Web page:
President Obama may not view Edward Snowden as a patriot, but there is a group in Buffalo that does and its members are speaking out.
Formed under the moniker of Buffalonians Against the Surveillance State, or BASS, it is a coalition of lawyers, labor leaders and progressive activists who view Snowden as a hero, not a traitor.
The group, in a mission statement of sorts, says Snowden and Bradley Manning, the U.S. soldier who disclosed hundreds of thousands of secret documents, “belong to a long line of Americans, who, like Paul Revere, have alerted the American people of approaching tyranny and despotism.”
“We’ve entered a real Orwellian state and it’s scary,” said Richard D. Furlong, a Buffalo attorney. “We just want to speak out and have our say. In fact, I think it’s incumbent on us, as Americans and especially lawyers, to speak out.”
The group began meeting several weeks ago in hopes of raising public awareness about the National Security Agency’s massive collection of telephone, email and Internet communications involving hundreds of millions of Americans.
BASS’ first step is a petition supporting Snowden and Manning that has being circulated in the community. The group also has invited Snowden’s father, Lon, who has become one of his son’s biggest defenders, to visit Buffalo.
Organizers say the coalition is made up largely of lawyers angry over the government’s widespread surveillance of average Americans and what they view as clear-cut violations of “our most fundamental and precious Constitutional rights.”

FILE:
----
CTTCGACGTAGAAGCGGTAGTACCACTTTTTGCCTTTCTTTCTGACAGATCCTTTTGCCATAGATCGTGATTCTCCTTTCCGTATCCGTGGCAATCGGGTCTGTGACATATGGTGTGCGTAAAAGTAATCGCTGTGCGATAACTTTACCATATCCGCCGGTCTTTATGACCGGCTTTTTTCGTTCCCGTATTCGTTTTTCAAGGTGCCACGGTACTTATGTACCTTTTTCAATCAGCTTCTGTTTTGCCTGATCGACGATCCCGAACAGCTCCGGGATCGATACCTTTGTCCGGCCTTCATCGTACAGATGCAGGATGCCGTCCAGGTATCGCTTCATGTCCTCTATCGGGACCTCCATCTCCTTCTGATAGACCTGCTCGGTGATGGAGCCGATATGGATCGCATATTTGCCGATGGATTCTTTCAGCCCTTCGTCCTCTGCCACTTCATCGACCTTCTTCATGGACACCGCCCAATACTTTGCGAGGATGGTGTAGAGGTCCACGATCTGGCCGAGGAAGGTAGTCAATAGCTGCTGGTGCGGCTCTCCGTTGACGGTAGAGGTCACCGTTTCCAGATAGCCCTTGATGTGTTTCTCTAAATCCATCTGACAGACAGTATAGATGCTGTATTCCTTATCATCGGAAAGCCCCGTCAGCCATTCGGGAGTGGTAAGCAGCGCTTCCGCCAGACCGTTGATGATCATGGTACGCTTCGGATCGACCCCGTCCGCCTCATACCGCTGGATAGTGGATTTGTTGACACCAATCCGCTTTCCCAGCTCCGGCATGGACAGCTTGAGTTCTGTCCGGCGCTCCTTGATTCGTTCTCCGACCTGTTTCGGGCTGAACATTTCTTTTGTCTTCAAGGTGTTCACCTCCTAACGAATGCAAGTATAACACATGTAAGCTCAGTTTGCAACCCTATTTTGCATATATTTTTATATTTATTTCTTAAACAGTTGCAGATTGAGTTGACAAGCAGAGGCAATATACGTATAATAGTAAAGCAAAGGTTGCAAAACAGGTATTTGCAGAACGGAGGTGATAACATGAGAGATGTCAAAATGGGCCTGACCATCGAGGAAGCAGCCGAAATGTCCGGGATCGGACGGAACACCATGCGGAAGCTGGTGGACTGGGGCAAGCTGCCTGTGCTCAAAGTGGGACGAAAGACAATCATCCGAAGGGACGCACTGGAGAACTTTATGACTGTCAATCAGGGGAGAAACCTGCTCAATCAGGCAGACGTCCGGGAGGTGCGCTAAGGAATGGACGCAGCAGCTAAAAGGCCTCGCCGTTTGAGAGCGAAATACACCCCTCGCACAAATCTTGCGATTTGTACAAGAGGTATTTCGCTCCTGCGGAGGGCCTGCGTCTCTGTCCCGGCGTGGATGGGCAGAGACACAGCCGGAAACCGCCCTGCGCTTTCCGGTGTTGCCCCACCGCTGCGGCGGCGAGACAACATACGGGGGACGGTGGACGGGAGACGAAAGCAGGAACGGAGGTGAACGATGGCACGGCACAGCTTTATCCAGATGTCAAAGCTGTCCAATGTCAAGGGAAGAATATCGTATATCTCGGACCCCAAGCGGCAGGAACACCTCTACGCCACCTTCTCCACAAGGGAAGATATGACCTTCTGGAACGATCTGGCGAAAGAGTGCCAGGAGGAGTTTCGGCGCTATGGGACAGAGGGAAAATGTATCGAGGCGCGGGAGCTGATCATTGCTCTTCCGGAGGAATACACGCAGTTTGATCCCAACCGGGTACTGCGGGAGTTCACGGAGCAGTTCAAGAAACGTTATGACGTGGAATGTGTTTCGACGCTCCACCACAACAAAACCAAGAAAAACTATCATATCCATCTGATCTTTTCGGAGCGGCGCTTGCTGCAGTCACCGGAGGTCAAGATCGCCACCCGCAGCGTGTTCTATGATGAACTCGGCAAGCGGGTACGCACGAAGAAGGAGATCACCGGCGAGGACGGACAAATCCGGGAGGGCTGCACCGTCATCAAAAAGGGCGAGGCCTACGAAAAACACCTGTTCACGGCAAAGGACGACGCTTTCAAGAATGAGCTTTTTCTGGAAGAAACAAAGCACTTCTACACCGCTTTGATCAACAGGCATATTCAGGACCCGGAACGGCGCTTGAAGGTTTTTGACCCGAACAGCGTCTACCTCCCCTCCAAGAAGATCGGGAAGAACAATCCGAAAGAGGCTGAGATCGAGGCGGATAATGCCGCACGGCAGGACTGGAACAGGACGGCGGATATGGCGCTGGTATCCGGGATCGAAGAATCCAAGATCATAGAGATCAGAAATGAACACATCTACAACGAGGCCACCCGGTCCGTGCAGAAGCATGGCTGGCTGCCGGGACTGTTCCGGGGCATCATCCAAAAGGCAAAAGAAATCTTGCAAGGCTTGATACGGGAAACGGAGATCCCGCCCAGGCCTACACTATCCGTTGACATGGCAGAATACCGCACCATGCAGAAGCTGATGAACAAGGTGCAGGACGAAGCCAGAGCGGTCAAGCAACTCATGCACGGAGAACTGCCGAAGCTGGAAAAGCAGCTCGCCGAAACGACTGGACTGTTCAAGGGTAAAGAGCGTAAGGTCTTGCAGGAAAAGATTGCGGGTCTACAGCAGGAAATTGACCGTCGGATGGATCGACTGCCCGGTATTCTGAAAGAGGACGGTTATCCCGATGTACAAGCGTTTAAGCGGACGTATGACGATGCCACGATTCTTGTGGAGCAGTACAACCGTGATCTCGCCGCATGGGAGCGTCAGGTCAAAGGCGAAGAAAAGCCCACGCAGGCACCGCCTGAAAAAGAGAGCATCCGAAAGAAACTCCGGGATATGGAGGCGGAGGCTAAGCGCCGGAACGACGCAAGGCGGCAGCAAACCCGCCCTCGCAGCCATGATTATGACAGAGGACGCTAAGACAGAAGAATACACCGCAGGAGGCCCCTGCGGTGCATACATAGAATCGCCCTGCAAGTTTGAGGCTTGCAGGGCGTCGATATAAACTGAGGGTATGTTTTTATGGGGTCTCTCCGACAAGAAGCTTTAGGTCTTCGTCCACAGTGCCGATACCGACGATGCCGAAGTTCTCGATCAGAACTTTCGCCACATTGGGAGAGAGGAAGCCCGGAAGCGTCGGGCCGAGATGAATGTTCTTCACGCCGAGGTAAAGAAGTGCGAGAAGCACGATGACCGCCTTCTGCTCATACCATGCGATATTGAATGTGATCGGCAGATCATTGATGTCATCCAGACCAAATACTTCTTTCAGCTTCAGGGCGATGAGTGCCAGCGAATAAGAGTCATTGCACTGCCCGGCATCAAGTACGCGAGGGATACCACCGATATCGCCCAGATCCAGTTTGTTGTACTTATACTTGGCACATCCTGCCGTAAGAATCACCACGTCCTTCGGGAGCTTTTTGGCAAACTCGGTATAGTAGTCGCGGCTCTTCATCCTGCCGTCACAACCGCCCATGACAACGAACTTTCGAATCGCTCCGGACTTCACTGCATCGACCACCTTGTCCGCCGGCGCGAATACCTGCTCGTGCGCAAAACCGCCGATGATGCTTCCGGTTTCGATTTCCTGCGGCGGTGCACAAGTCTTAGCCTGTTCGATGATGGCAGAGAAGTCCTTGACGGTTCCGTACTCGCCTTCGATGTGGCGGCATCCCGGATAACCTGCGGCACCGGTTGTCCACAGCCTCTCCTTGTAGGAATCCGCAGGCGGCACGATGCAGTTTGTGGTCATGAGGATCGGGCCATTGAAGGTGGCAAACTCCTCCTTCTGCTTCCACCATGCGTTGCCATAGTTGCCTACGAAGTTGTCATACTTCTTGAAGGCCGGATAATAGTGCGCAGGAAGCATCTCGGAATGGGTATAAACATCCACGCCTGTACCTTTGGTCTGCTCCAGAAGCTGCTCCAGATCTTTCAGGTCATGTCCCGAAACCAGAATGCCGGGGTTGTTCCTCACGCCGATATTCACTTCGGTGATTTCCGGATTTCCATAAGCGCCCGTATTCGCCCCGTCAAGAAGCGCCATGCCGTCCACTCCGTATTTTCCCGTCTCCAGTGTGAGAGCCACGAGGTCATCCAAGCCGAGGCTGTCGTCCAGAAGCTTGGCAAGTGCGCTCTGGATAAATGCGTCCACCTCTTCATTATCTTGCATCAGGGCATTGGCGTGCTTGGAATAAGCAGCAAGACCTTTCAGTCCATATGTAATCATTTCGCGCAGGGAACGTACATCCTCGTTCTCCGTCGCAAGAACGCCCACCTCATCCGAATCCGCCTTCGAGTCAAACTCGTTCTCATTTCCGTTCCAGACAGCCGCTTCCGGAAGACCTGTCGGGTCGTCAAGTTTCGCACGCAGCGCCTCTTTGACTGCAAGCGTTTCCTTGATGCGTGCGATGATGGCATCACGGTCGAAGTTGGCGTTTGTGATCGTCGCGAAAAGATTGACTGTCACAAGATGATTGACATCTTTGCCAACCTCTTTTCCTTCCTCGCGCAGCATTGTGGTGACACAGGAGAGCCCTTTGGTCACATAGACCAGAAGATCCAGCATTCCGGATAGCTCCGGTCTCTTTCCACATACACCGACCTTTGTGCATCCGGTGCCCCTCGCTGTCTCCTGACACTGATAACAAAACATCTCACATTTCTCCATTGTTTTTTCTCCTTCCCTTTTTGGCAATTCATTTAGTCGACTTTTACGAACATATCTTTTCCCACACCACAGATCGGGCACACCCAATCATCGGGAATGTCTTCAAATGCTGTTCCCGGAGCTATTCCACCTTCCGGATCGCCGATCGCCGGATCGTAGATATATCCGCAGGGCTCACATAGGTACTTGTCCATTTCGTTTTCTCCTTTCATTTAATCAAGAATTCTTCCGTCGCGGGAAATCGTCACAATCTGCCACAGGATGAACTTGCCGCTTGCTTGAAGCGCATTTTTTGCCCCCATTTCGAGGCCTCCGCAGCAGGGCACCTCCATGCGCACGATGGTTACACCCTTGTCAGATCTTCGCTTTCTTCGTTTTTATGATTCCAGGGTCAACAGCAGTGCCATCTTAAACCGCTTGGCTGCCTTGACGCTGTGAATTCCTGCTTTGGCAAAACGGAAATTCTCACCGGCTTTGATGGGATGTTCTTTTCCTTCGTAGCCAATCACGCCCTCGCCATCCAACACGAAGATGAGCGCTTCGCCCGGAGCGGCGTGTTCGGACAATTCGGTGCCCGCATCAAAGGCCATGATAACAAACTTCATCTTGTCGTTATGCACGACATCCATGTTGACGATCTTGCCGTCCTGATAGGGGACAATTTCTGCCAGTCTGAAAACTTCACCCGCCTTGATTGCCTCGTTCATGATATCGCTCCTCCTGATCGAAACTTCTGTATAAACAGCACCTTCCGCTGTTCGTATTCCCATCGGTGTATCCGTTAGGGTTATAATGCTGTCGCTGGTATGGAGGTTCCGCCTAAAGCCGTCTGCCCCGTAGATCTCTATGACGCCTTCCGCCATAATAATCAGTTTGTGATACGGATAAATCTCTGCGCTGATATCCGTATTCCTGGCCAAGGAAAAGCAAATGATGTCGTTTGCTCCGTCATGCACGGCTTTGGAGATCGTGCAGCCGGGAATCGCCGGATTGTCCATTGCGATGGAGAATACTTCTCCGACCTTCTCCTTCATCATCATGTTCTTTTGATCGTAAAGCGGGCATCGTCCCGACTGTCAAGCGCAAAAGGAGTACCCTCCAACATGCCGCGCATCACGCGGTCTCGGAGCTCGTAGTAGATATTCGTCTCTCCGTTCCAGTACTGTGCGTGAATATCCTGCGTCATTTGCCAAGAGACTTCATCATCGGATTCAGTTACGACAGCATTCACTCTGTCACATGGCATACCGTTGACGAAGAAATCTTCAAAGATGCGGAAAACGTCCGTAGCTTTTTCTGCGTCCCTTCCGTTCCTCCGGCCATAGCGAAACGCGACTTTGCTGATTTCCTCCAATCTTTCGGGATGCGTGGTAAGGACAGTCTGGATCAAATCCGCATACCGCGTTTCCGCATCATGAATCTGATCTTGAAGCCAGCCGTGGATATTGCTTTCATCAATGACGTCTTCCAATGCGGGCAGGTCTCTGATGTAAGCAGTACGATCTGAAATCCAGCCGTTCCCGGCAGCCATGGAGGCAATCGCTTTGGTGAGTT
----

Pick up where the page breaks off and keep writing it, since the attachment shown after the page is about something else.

“There’s nothing wrong with opposing a powerful government when that government is doing something wrong,” said Richard Lipsitz Sr., who recently retired as one of Buffalo’s most prominent labor lawyers. “The American government is now in a position of obtaining information about Americans that has no bounds. And that’s wrong.”
In its statement to the public, BASS argues that the government’s widespread surveillance program is a violation of the Fourth Amendment, the right to privacy, and the First Amendment, the right to free speech.
“The Fourth and First Amendments are reflections of who we are as a people,” said Joseph L. Guza, a Buffalo lawyer. “And the law is a reflection of who we are as Americans.”
Even more important, perhaps, organizers think the American people are starting to view the government’s actions as “quintessentially unAmerican” and point to public opinion polls showing increasing support for Snowden.
A Quinnipiac poll in July found American voters, 55 percent to 34 percent, now view Snowden as a whistleblower.
That same poll also found a dramatic shift in how the public sees the NSA program.
The survey found voters, 45 percent to 40 percent, view the government’s surveillance effort as an infringement on their civil liberties, a change from 2010 when a similar survey by Quinnipiac found 63 percent believed the government’s actions didn’t go far enough to protect the country.
BASS’ campaign coincides with Obama’s announcement of reforms intended to make the NSA programs more transparent, and his continued insistence that Snowden stand trial on espionage charges.
“I don’t think Mr. Snowden was a patriot,” Obama said at a White House news conference last week. And “I called for a thorough review of our surveillance operations before Mr. Snowden made these leaks.”
Furlong, who grew up in New York City and lost several close friends in the World Trade Center attacks, doesn’t dispute the government’s role in going after terrorists.
What upsets him is a surveillance effort that, he believes, has turned each and every American into a criminal suspect.
“Regardless of one’s take on Bradley Manning and Edward Snowden, we are now having a very real and robust discussion about these issues," he said. “And we never would have had these discussions without Edward Snowden and Bradley Manning."
BASS, which is circulating its statement in the community in an effort to gain support, ends its petition with a quote from Benjamin Franklin that it argues is just as relevant now as it was 250 years ago:
“Those who would give up essential liberty to purchase a little temporary safety deserve neither liberty nor safety.”